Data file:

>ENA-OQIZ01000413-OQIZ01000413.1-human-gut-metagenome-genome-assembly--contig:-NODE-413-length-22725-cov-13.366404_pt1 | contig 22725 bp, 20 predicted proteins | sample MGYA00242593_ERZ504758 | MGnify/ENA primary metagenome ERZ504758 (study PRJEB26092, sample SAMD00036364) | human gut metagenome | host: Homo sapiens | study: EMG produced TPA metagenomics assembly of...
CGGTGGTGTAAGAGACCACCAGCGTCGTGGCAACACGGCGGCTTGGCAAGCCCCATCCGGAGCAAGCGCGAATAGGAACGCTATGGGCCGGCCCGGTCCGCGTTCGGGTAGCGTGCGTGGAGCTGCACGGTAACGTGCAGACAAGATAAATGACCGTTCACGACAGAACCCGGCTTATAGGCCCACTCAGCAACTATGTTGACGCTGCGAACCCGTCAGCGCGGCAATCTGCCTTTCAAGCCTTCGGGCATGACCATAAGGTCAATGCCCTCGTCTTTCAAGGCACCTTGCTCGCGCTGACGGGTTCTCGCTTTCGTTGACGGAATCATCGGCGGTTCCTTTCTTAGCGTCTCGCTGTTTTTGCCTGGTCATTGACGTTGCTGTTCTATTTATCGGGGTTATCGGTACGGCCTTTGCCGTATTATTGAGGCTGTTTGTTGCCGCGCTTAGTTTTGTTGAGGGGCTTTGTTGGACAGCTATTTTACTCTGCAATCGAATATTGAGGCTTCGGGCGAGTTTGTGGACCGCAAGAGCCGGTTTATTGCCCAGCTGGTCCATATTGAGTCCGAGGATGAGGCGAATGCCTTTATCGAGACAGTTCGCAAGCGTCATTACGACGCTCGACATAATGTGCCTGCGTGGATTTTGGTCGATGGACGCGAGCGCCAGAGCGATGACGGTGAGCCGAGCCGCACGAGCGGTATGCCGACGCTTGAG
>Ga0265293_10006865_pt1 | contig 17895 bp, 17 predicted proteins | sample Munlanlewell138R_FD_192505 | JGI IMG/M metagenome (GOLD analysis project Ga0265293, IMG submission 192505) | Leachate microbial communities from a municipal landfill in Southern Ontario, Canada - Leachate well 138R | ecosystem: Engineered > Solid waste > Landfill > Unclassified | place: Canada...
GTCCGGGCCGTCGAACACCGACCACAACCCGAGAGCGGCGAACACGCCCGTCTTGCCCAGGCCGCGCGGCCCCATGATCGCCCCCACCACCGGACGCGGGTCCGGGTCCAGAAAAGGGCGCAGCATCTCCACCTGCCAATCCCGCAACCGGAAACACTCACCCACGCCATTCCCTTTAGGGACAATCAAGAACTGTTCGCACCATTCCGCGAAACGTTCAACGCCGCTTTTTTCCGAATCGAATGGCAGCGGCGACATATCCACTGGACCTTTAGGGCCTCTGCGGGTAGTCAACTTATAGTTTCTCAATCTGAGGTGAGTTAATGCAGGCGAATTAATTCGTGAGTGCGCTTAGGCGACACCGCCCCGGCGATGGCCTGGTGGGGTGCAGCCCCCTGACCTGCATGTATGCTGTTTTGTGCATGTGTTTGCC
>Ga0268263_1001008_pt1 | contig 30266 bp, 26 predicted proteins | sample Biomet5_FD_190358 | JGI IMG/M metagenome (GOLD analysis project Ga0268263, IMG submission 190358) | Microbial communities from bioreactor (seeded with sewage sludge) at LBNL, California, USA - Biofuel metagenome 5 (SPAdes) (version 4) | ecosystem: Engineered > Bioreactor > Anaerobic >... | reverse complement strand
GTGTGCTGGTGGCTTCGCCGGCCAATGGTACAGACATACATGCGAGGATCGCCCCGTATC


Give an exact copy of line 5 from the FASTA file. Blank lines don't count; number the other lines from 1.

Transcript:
>Ga0268263_1001008_pt1 | contig 30266 bp, 26 predicted proteins | sample Biomet5_FD_190358 | JGI IMG/M metagenome (GOLD analysis project Ga0268263, IMG submission 190358) | Microbial communities from bioreactor (seeded with sewage sludge) at LBNL, California, USA - Biofuel metagenome 5 (SPAdes) (version 4) | ecosystem: Engineered > Bioreactor > Anaerobic >... | reverse complement strand